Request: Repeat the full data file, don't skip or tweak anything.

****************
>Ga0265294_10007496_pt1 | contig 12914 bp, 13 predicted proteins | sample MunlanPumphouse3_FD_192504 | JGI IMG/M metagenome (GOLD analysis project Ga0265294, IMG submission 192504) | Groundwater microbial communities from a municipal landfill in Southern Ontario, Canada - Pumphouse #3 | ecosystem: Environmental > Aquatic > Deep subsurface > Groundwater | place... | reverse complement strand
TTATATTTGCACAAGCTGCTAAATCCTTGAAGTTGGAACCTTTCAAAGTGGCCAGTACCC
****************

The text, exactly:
>Ga0265294_10007496_pt1 | contig 12914 bp, 13 predicted proteins | sample MunlanPumphouse3_FD_192504 | JGI IMG/M metagenome (GOLD analysis project Ga0265294, IMG submission 192504) | Groundwater microbial communities from a municipal landfill in Southern Ontario, Canada - Pumphouse #3 | ecosystem: Environmental > Aquatic > Deep subsurface > Groundwater | place... | reverse complement strand
TTATATTTGCACAAGCTGCTAAATCCTTGAAGTTGGAACCTTTCAAAGTGGCCAGTACCC